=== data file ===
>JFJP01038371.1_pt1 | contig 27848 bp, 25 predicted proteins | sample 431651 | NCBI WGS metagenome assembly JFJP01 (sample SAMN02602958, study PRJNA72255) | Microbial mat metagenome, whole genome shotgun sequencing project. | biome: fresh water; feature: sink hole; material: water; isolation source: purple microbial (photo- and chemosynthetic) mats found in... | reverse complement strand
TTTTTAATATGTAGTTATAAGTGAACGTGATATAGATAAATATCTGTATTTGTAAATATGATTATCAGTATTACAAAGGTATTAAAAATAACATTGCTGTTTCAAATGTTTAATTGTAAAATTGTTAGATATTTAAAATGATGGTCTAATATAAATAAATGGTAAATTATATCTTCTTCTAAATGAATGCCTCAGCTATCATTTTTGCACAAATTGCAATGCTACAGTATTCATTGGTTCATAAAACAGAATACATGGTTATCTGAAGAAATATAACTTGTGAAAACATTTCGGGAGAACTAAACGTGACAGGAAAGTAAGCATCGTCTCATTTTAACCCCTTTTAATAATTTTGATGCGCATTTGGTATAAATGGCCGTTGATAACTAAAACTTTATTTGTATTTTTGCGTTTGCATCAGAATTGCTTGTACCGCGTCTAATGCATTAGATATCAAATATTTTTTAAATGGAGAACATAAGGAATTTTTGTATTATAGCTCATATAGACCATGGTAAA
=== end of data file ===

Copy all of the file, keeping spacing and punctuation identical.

>JFJP01038371.1_pt1 | contig 27848 bp, 25 predicted proteins | sample 431651 | NCBI WGS metagenome assembly JFJP01 (sample SAMN02602958, study PRJNA72255) | Microbial mat metagenome, whole genome shotgun sequencing project. | biome: fresh water; feature: sink hole; material: water; isolation source: purple microbial (photo- and chemosynthetic) mats found in... | reverse complement strand
TTTTTAATATGTAGTTATAAGTGAACGTGATATAGATAAATATCTGTATTTGTAAATATGATTATCAGTATTACAAAGGTATTAAAAATAACATTGCTGTTTCAAATGTTTAATTGTAAAATTGTTAGATATTTAAAATGATGGTCTAATATAAATAAATGGTAAATTATATCTTCTTCTAAATGAATGCCTCAGCTATCATTTTTGCACAAATTGCAATGCTACAGTATTCATTGGTTCATAAAACAGAATACATGGTTATCTGAAGAAATATAACTTGTGAAAACATTTCGGGAGAACTAAACGTGACAGGAAAGTAAGCATCGTCTCATTTTAACCCCTTTTAATAATTTTGATGCGCATTTGGTATAAATGGCCGTTGATAACTAAAACTTTATTTGTATTTTTGCGTTTGCATCAGAATTGCTTGTACCGCGTCTAATGCATTAGATATCAAATATTTTTTAAATGGAGAACATAAGGAATTTTTGTATTATAGCTCATATAGACCATGGTAAA